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In this answer it is incidentally mentioned that よほどのこと means "something very unusual/extraordinary". I'm struggling to find this definition in a dictionary, no matter whether I look up the whole phrase or just よほど on its own. Though I did find it in a thesaurus with a synonym of 珍しい quite some way down the list.

It seems to come up most often in a Google search as よほどのことがない限り. Would it be safe to say that this can be treated as a set phrase? I see in the answer I linked that it is used as よほどのことがあった so I guess that's not quite the right answer.

In summary

  1. How does よほどのこと come to mean "something very unusual"?
  2. In which contexts/grammatical constructs is it safe to use?
  3. Is it a common phrase?
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    Perhaps part of the confusion could be because you are taking the word unusual here as synonymous with "strange" or "rare" (as in "their unusual behavior") when in fact the meaning intended is closer to "extreme" or "inordinate" (as in "their unusual strength")? – goldbrick Apr 10 '20 at 10:35
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よほどの/よほどな is a very common adjective that means "unusual/extraordinary (enough to explain/justify something)". The part in parentheses is important; this adjective is used in relation to another exceptional/unlikely event that needs explanation or justification. よっぽどの/よっぽどな is a synonym (sounds more colloquial). よほど/よっぽど also works as a standalone adverb.

余程 mainly modifies words related to "situation", such as こと, 事情, 状況, わけ, and 理由. But 余程のこと by itself is not a set phrase, and 余程 can modify almost any noun, as shown below.

Good Examples:

  • 余程の{理由/こと/事情}がない限り出席してください。
    Please attend unless you have a very good reason not to do so.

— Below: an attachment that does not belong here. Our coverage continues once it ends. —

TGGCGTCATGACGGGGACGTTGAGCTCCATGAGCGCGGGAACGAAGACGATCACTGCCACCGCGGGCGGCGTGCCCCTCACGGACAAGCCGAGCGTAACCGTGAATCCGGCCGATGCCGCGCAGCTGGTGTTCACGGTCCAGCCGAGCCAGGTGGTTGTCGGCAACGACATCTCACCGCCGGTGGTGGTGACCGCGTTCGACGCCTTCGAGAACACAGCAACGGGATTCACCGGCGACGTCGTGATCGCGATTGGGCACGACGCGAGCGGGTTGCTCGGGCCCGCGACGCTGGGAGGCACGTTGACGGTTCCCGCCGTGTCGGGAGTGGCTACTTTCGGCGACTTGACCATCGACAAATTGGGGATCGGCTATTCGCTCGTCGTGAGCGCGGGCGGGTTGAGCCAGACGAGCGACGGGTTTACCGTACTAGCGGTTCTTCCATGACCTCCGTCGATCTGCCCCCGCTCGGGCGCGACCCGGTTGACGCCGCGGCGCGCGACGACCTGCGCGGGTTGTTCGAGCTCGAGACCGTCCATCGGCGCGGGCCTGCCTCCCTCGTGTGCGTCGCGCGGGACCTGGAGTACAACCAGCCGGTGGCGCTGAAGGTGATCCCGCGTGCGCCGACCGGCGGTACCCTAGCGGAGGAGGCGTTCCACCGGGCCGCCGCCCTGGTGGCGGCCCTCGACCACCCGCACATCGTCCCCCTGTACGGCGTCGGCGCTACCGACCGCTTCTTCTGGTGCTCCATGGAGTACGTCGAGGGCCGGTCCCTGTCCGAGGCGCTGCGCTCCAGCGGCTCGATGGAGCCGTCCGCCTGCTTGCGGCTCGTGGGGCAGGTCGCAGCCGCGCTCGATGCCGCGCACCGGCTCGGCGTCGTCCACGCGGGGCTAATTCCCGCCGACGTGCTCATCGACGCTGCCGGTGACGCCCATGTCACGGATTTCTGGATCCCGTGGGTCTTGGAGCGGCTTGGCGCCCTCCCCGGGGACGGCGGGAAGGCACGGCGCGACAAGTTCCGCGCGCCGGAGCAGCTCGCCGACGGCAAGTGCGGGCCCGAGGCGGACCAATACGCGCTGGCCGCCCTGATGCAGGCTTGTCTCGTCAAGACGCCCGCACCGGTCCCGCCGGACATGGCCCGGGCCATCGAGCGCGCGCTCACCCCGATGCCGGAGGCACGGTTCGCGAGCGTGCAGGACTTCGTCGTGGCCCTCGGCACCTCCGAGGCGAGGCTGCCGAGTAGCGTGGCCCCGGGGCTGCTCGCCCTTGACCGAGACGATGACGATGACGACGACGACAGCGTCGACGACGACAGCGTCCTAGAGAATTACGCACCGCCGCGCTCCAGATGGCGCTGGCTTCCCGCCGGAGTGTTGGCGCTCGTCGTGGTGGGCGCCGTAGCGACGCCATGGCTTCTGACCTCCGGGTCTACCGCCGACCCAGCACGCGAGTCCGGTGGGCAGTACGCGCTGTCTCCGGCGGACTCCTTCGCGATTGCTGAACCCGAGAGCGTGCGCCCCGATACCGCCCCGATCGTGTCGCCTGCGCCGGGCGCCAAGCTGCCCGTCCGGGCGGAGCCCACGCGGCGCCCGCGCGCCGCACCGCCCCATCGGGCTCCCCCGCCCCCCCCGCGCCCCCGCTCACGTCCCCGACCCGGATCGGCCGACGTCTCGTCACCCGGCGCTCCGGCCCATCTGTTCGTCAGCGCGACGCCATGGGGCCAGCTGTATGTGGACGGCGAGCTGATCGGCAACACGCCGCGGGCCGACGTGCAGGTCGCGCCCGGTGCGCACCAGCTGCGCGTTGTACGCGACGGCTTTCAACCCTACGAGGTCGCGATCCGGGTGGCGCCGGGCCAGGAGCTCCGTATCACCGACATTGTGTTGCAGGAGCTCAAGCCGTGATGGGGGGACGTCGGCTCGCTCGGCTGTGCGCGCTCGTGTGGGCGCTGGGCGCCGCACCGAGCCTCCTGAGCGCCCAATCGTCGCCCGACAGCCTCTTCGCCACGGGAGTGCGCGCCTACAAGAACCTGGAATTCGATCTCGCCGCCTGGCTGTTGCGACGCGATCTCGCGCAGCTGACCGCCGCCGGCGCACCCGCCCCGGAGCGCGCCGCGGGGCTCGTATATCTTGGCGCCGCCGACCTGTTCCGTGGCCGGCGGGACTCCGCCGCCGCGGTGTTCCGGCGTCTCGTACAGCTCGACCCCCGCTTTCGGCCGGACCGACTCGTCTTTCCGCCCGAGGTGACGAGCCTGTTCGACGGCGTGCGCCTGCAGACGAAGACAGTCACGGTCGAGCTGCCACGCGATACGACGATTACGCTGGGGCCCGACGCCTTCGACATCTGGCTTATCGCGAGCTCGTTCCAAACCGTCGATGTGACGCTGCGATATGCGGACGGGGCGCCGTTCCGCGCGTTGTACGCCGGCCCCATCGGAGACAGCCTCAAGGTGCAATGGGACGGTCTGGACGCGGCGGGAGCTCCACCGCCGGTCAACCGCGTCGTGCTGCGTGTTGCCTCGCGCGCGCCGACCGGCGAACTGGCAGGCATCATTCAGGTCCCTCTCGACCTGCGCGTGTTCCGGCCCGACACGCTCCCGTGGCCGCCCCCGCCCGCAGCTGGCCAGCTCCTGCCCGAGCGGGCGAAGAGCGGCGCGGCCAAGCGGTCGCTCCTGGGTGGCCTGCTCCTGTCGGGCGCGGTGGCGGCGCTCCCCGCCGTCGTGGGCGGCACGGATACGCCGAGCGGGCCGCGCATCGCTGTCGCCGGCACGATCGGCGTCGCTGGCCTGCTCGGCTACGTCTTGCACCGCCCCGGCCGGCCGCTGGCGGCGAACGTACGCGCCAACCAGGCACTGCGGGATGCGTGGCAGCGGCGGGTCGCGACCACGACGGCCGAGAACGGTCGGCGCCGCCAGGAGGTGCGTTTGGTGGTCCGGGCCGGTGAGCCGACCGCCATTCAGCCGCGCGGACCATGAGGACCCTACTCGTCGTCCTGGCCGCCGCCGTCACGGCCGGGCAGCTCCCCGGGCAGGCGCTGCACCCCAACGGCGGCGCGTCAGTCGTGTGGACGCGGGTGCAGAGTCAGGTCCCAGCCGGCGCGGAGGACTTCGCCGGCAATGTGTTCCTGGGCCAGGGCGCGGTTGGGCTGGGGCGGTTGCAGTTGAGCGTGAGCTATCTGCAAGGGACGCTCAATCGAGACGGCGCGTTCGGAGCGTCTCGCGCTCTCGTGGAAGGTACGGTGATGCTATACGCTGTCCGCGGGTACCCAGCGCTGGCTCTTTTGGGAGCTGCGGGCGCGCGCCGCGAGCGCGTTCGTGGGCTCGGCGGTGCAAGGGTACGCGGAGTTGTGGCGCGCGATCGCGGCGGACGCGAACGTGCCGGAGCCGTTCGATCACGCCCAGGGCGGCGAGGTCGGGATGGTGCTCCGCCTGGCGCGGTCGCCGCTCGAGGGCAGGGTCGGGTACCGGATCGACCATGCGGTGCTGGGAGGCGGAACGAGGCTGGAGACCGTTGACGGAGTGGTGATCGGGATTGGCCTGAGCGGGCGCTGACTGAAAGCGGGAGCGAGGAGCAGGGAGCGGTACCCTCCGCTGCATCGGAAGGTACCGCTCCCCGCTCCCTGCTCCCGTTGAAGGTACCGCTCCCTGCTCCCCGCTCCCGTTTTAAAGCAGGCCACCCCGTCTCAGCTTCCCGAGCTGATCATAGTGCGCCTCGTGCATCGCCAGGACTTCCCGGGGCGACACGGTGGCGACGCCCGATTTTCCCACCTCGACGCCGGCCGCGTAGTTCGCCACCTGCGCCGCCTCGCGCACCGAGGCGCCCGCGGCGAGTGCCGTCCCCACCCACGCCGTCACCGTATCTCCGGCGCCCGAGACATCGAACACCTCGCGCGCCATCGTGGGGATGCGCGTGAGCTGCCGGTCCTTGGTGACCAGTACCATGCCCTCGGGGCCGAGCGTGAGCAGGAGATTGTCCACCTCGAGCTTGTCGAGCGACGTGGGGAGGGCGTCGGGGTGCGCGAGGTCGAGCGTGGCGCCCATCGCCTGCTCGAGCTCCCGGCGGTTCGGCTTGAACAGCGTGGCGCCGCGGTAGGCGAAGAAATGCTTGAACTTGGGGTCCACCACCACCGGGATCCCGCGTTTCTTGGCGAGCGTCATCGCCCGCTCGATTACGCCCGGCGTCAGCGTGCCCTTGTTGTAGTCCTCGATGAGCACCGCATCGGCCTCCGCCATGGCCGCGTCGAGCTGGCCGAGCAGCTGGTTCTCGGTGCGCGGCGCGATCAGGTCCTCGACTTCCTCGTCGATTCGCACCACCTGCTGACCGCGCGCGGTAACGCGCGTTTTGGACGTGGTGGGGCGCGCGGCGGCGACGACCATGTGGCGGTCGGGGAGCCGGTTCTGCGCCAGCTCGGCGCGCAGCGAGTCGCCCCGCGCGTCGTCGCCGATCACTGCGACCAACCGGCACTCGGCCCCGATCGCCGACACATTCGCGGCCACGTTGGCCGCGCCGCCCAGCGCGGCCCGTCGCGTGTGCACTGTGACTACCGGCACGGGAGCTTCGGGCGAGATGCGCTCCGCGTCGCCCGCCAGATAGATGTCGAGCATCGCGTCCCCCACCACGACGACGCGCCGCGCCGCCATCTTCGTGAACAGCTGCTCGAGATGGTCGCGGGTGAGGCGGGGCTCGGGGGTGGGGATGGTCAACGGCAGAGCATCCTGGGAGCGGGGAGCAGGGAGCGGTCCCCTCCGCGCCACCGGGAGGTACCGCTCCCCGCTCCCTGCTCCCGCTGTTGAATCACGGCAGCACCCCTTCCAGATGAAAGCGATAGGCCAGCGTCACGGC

• 余程の力で叩かないとこの扉は壊れないはずだ。
    This door should not break unless you hit it with a extreme force.
  • 娘を喜ばせるには、よっぽどのプレゼントじゃないとダメだろう。
    I'll need a really good/special present to please my daughter.
  • 彼が泣いた? よっぽどだったんだな。
    He cried? Then it must have been very intense.
  • よっぽどお金がないんだろう、彼は毎日パンだけ食べている。
    I guess he has very little money; he is eating only bread every day.

WRONG examples:

  • × 彼は余程の人です。(This does not mean "He is unusual.")
  • × 彼はよっぽど強い。(This does not mean "He is very strong." Use とても/すごく/etc instead.)

Actually these might have been acceptable many years ago, but you should not say them in modern Japanese.

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First of all, let me guess where your confusion comes from. Probably you have not looked up「よっぽど」yet.

Do you know that「余(っ)程」is read as 「よほど or よっぽど」and have same meaning, so I think naruto mentioned entry No.1 of「よっぽど」in the dictionary I linked.

Anyway,I will give my best shot to your summary:

  1. I am not sure about its etymology though, 「よほど/よっぽど」means "to a great degree" mainly. You might think「よほど/よっぽど疲れてたんだな」if your friends started to sleep on the couch just after coming back to the house. This one intensifies how tired they are.
  2. It depends on the context, in a different setting, I think it's more of a set phrase

・「普段{ふだん}は冷静{れいせい}な彼{かれ}が血相{けっそう}を変えて出ていった。余程{よほど/よっぽど}のことがあったに違いない。」:

"He, who usually was a calm guy, left with his face burning red. There must have been something serious had happened to him."

In this sentence, you can guess something wrong might have happened to him seeing his face. It's saying more of something urgent than something unexpected.

  1. I think it is kind of a common phrase.「よほどのことがない限り。」would describe both "unless a very important thing happens" and "it is really unlikely to happen".

Interestingly, the headline of this article explicitly states the possibility by quantity : 「新型{しんがた}コロナでも「東京オリンピック中止」の可能性は1%未満か」. So the possibility of cancellation of Tokyo Olympic (this year?) is estimated to be less than 1%.

And the author also states in the middle of article 「よほどのことがない限り、開催するでしょう。まさに「国家の威信にかけても」という感じですよね。」: The Olympic Game will be held unless something unusual happens. It is like a "on nation's pride".

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